Cats use pleasing meow sounds when they want food or attention. In fact, the Cornell study claims that cats learn which meow is going to get the results they want and act accordingly. Pay attention to this. If your cat has a meow that you cannot resist, it’s likely that meow is a solicitation for something that delights him such as climbing on your lap and getting scratched behind his ears.

When you hear harsher, louder meows it’s usually because your cat is reprimanding you or expressing annoyance. These meows have an unpleasant, low pitch and there’s nothing cute about them. Cats have learned not to use disagreeable meows to seek a favor because most cat people are unlikely to abide by such rudeness.

The cat-to-human language varies per cat. Even though there is a specific “demand meow” sound, your cat may distinguish between his regular demands and you may be able to differentiate between the sounds. For example, your kitty may have one meow for “give me my FELIDAE cat food now!” and another for “please let me out.”

The more time you spend with your cat (or cats in general) the easier it is for you to understand cat-to-human language. Studies indicate that the more experience people have with cats, the better they are at understanding meows. 

It’s nice to think your cat is smart enough and resourceful enough to learn a second language. And it’s especially heartwarming to think your cat has learned a special language to communicate with you. Of course, he learned the language out of necessity but also out of fondness. Your cat wouldn’t bother meowing a greeting or meowing for your attention if he didn’t enjoy the special connection the two of you have.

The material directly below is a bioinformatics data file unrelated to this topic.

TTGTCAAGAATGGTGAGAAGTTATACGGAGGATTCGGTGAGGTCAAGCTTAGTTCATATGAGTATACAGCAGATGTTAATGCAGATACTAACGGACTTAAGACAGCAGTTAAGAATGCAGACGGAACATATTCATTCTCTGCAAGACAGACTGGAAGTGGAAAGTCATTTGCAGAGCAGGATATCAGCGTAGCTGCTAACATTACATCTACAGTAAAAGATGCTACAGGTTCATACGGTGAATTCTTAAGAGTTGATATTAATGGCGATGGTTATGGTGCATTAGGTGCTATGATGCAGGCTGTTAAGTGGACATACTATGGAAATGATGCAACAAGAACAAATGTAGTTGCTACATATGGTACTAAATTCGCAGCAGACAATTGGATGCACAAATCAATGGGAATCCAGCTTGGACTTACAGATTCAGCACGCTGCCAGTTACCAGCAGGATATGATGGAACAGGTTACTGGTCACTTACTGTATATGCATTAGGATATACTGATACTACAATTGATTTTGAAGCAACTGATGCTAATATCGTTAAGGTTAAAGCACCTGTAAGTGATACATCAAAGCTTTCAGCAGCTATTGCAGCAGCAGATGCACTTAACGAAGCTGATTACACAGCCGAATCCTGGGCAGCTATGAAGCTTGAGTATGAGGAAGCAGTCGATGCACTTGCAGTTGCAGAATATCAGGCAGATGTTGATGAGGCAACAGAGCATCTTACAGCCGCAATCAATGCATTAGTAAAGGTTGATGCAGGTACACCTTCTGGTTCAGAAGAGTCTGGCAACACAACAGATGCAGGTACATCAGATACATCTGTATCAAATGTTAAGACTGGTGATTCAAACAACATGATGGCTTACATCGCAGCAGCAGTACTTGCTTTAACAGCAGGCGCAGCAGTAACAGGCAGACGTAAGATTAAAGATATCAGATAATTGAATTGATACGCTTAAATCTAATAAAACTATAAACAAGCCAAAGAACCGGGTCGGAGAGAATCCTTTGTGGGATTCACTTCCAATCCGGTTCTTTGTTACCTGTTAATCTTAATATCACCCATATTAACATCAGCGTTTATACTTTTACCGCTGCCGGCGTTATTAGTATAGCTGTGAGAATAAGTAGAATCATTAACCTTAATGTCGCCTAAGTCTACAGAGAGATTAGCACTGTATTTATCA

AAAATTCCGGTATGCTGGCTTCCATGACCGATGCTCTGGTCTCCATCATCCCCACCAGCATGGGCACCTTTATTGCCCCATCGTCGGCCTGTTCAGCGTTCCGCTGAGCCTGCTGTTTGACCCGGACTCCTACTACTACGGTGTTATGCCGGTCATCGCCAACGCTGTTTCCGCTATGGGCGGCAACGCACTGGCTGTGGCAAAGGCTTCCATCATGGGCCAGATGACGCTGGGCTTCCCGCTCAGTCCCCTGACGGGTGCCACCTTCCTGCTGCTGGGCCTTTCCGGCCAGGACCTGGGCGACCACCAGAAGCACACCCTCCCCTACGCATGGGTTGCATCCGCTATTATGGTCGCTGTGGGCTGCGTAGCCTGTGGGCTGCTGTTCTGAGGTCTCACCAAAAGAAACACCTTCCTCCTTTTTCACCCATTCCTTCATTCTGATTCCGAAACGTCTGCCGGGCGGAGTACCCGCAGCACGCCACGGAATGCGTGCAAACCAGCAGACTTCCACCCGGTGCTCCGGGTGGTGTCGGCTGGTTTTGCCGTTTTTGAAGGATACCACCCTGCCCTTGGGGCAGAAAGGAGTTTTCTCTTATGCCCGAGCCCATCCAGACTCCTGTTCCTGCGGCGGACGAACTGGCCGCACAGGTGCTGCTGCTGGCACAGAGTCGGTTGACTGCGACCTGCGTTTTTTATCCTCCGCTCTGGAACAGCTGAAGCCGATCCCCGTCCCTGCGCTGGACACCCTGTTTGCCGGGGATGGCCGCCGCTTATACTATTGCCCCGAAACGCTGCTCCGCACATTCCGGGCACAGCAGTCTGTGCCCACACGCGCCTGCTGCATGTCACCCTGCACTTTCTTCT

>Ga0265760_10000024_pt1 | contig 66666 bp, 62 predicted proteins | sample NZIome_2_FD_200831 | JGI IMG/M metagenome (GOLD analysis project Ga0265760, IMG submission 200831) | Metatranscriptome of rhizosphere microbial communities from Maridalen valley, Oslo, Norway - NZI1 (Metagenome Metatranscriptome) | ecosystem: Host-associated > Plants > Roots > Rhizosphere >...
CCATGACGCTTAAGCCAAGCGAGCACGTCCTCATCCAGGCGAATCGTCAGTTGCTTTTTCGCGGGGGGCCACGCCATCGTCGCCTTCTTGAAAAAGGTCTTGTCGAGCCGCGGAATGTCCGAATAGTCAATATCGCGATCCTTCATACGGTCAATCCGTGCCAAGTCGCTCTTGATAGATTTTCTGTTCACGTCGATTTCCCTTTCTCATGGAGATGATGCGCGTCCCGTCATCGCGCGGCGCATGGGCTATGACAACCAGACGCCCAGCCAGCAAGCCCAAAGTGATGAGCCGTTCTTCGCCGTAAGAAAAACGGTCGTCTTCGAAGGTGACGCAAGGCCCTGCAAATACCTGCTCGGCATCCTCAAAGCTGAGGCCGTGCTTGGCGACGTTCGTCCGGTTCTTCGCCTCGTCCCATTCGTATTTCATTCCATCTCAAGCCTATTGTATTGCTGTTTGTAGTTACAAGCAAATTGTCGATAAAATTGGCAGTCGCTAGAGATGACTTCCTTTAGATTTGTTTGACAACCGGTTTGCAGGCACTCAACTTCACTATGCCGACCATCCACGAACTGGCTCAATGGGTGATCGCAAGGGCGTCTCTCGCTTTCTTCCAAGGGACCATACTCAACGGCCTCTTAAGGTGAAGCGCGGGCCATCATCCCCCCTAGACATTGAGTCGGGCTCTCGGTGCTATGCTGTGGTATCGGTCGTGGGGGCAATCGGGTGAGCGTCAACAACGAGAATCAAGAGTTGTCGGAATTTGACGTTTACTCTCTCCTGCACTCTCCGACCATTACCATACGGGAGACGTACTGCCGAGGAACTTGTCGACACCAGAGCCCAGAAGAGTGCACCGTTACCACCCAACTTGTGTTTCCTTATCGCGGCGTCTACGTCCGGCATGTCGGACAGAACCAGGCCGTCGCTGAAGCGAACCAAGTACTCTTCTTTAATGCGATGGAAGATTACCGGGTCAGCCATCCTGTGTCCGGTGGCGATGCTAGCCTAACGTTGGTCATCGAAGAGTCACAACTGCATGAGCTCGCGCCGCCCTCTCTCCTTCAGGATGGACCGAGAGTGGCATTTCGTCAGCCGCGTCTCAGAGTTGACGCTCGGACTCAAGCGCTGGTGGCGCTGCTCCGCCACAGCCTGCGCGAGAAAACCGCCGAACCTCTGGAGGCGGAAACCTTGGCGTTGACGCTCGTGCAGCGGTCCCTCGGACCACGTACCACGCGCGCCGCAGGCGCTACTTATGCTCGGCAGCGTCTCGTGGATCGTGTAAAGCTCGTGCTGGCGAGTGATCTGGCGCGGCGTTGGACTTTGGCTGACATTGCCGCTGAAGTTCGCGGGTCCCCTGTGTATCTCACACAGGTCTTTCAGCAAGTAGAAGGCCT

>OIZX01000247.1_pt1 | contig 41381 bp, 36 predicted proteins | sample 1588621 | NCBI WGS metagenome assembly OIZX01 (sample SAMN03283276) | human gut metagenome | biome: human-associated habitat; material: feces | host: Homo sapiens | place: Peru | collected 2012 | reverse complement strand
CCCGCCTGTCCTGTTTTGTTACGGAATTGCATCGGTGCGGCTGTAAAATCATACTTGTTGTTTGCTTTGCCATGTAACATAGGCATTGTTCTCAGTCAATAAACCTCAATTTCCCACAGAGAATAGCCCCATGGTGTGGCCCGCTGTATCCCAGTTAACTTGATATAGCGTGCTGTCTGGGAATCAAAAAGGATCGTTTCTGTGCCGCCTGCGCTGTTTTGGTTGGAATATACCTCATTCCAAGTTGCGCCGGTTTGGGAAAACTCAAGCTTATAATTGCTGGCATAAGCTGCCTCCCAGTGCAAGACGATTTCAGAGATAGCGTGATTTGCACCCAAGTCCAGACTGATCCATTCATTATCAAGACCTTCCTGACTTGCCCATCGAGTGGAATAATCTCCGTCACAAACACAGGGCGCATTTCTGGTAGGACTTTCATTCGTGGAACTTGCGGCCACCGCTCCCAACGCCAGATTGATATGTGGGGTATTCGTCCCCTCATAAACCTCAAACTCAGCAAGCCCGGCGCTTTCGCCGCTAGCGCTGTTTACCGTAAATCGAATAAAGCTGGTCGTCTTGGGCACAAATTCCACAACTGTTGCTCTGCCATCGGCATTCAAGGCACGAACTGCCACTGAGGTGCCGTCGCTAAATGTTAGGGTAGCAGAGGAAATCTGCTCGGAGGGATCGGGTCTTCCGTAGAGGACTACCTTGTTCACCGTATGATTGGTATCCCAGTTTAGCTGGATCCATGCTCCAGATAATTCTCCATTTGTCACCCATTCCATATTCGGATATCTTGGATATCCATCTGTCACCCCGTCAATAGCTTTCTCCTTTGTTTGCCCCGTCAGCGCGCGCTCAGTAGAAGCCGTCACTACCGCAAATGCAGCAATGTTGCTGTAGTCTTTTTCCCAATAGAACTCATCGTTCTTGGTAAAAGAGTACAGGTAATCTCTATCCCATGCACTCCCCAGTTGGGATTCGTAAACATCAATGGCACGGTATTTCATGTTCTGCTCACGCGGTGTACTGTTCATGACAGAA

Photo by Joel Duggan

Read more articles by Langley Cornwell

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The personal opinions and/or use of trade, corporate or brand names, is for information and convenience only. Such use does not constitute an endorsement by CANIDAE® All Natural Pet Foods of any product or service. Opinions are those of the individual authors and not necessarily of CANIDAE® All Natural Pet Foods.

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13 thoughts on “Why Do Cats Meow?

  1. When cats were first domesticated in Ancient Egypt (4,000 – 5,000 years ago!) they became attuned to the sound of a [human] baby’s cry and witnessed the infant got immediate attention. Therefore, cats began to ‘mimic’ this sound to humans knowing they would also get this same attention. :-)

  2. MY CAT HAS ME TRAINED VERY WELL .SHE GOES TO THE KITCHEN, SHE WANTS TO EAT.SHE GOES TO THE DOOR SHE WANTS OUT .SHE STANDS AT THE BASEMENT DOOR SHE WANTS HER LITTER BOX CLEANED . SHE PEES NEXT TO THE BOX IF SHE DOESNOT LIKE THE NEW BRAND OF LITTER.